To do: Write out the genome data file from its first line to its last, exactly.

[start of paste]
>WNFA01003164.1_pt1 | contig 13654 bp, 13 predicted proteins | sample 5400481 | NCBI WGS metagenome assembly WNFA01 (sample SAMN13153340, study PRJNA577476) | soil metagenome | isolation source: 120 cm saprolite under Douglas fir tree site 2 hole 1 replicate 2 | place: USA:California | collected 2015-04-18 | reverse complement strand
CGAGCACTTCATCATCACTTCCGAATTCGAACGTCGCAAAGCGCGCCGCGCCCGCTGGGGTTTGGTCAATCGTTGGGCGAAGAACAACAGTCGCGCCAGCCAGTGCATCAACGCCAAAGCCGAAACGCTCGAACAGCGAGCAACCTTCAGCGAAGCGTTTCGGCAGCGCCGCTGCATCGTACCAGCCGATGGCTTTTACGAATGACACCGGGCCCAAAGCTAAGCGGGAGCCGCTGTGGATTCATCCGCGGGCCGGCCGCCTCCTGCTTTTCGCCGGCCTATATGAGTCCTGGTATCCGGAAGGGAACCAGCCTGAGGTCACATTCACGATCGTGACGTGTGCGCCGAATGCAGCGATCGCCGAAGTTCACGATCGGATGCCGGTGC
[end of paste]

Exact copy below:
>WNFA01003164.1_pt1 | contig 13654 bp, 13 predicted proteins | sample 5400481 | NCBI WGS metagenome assembly WNFA01 (sample SAMN13153340, study PRJNA577476) | soil metagenome | isolation source: 120 cm saprolite under Douglas fir tree site 2 hole 1 replicate 2 | place: USA:California | collected 2015-04-18 | reverse complement strand
CGAGCACTTCATCATCACTTCCGAATTCGAACGTCGCAAAGCGCGCCGCGCCCGCTGGGGTTTGGTCAATCGTTGGGCGAAGAACAACAGTCGCGCCAGCCAGTGCATCAACGCCAAAGCCGAAACGCTCGAACAGCGAGCAACCTTCAGCGAAGCGTTTCGGCAGCGCCGCTGCATCGTACCAGCCGATGGCTTTTACGAATGACACCGGGCCCAAAGCTAAGCGGGAGCCGCTGTGGATTCATCCGCGGGCCGGCCGCCTCCTGCTTTTCGCCGGCCTATATGAGTCCTGGTATCCGGAAGGGAACCAGCCTGAGGTCACATTCACGATCGTGACGTGTGCGCCGAATGCAGCGATCGCCGAAGTTCACGATCGGATGCCGGTGC